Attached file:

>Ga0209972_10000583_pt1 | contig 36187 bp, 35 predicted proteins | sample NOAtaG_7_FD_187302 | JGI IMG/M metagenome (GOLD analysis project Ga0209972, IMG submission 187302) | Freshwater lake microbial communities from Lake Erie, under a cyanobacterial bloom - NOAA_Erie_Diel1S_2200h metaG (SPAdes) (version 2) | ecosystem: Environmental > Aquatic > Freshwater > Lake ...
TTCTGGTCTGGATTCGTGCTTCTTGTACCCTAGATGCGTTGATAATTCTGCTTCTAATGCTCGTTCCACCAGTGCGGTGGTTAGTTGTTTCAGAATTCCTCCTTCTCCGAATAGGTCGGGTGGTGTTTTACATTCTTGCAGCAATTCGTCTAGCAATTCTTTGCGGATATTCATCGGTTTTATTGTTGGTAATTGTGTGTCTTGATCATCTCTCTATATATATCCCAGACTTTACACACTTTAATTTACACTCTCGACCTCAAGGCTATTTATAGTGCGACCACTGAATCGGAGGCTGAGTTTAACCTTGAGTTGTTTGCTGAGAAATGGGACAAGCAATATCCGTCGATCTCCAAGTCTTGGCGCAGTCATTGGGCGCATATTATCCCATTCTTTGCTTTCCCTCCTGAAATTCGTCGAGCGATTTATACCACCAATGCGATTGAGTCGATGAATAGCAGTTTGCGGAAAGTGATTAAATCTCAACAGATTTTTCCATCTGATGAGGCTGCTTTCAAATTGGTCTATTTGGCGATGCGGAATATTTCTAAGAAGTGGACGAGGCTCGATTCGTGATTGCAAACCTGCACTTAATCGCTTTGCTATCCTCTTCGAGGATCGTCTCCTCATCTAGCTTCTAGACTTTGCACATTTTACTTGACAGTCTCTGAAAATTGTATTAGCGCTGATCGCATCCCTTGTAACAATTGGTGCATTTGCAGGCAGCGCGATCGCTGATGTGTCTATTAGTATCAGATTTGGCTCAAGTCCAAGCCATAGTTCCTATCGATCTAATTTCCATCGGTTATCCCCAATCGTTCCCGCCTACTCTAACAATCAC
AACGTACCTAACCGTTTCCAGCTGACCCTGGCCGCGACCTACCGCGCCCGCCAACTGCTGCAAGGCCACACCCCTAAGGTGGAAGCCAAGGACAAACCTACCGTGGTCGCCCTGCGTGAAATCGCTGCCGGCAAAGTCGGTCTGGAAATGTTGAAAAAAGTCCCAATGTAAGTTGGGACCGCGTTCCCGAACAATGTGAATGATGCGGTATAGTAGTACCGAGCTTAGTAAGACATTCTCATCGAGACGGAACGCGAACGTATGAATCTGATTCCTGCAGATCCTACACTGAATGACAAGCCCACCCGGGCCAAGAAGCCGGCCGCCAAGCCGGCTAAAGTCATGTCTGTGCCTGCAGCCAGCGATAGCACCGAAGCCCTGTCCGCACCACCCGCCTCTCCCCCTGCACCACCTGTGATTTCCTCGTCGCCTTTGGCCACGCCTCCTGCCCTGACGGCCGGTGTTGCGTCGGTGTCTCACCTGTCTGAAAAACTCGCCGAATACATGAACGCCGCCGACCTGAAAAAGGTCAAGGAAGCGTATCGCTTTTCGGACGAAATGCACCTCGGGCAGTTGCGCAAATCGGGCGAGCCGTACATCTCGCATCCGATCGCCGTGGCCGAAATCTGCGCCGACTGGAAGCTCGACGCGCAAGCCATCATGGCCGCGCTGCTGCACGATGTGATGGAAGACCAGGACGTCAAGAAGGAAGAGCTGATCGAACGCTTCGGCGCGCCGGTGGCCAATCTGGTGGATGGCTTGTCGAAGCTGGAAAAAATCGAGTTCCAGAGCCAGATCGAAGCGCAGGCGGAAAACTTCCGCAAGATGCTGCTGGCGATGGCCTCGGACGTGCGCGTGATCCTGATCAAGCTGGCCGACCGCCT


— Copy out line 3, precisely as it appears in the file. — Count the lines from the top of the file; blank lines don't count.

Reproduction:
AACGTACCTAACCGTTTCCAGCTGACCCTGGCCGCGACCTACCGCGCCCGCCAACTGCTGCAAGGCCACACCCCTAAGGTGGAAGCCAAGGACAAACCTACCGTGGTCGCCCTGCGTGAAATCGCTGCCGGCAAAGTCGGTCTGGAAATGTTGAAAAAAGTCCCAATGTAAGTTGGGACCGCGTTCCCGAACAATGTGAATGATGCGGTATAGTAGTACCGAGCTTAGTAAGACATTCTCATCGAGACGGAACGCGAACGTATGAATCTGATTCCTGCAGATCCTACACTGAATGACAAGCCCACCCGGGCCAAGAAGCCGGCCGCCAAGCCGGCTAAAGTCATGTCTGTGCCTGCAGCCAGCGATAGCACCGAAGCCCTGTCCGCACCACCCGCCTCTCCCCCTGCACCACCTGTGATTTCCTCGTCGCCTTTGGCCACGCCTCCTGCCCTGACGGCCGGTGTTGCGTCGGTGTCTCACCTGTCTGAAAAACTCGCCGAATACATGAACGCCGCCGACCTGAAAAAGGTCAAGGAAGCGTATCGCTTTTCGGACGAAATGCACCTCGGGCAGTTGCGCAAATCGGGCGAGCCGTACATCTCGCATCCGATCGCCGTGGCCGAAATCTGCGCCGACTGGAAGCTCGACGCGCAAGCCATCATGGCCGCGCTGCTGCACGATGTGATGGAAGACCAGGACGTCAAGAAGGAAGAGCTGATCGAACGCTTCGGCGCGCCGGTGGCCAATCTGGTGGATGGCTTGTCGAAGCTGGAAAAAATCGAGTTCCAGAGCCAGATCGAAGCGCAGGCGGAAAACTTCCGCAAGATGCTGCTGGCGATGGCCTCGGACGTGCGCGTGATCCTGATCAAGCTGGCCGACCGCCT